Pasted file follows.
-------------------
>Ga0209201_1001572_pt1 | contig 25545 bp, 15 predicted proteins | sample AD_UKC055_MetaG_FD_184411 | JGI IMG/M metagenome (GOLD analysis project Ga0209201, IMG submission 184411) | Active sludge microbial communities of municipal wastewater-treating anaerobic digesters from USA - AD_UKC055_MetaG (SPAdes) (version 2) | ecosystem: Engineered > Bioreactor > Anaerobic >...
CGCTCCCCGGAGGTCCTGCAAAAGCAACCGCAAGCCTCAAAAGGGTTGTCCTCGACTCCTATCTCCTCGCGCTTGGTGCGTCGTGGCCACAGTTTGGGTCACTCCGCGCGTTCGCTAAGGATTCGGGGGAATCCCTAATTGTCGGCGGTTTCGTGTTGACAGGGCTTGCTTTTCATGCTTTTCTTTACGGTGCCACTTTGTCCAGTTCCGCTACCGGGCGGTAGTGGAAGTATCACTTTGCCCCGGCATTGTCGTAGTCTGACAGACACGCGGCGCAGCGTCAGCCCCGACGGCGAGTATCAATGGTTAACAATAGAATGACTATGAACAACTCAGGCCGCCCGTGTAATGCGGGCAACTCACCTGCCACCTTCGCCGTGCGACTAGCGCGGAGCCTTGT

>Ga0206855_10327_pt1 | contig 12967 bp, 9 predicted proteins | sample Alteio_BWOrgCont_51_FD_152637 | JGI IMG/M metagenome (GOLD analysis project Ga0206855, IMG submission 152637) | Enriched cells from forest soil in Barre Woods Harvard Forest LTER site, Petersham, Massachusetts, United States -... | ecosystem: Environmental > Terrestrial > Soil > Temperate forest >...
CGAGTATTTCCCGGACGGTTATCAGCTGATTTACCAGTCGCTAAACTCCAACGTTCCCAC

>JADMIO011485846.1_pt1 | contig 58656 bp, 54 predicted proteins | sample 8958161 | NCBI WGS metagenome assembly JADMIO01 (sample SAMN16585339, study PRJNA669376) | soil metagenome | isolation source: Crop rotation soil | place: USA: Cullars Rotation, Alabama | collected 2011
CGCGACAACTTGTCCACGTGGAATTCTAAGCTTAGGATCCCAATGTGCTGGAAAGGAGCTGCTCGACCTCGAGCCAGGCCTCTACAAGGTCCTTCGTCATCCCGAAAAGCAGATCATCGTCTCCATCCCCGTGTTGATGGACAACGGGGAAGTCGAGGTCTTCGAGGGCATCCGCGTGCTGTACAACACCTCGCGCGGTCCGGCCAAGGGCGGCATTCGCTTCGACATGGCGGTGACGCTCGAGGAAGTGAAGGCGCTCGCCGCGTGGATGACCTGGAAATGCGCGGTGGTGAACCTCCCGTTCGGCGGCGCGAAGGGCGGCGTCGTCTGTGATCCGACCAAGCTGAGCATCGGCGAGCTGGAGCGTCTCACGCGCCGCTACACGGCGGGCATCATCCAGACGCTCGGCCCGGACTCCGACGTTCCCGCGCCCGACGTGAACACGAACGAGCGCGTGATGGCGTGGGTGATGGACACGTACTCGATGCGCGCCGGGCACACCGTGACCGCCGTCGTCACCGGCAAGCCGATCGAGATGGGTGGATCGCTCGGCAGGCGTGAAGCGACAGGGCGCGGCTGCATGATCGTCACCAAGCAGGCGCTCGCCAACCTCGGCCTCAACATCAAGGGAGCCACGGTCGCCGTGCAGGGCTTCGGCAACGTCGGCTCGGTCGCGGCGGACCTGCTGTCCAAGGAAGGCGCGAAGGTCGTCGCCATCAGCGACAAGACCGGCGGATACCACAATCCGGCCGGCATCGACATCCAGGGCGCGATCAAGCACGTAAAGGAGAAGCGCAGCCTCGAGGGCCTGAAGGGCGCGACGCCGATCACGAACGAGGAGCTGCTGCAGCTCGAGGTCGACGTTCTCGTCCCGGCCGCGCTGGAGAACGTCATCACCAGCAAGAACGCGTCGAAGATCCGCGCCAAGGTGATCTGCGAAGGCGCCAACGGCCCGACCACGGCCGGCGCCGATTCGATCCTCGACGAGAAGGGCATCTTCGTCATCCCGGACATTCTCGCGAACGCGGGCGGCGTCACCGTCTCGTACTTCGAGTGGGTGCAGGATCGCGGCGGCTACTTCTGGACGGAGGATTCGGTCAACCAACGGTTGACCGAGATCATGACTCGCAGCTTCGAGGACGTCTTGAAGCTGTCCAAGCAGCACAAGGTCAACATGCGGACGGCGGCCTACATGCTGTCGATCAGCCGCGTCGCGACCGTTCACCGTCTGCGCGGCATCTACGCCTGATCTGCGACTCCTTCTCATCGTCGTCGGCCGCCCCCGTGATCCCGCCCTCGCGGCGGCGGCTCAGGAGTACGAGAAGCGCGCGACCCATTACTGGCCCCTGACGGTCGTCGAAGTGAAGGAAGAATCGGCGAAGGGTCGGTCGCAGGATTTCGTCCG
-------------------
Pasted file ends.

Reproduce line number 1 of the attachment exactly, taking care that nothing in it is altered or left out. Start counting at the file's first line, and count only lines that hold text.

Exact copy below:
>Ga0209201_1001572_pt1 | contig 25545 bp, 15 predicted proteins | sample AD_UKC055_MetaG_FD_184411 | JGI IMG/M metagenome (GOLD analysis project Ga0209201, IMG submission 184411) | Active sludge microbial communities of municipal wastewater-treating anaerobic digesters from USA - AD_UKC055_MetaG (SPAdes) (version 2) | ecosystem: Engineered > Bioreactor > Anaerobic >...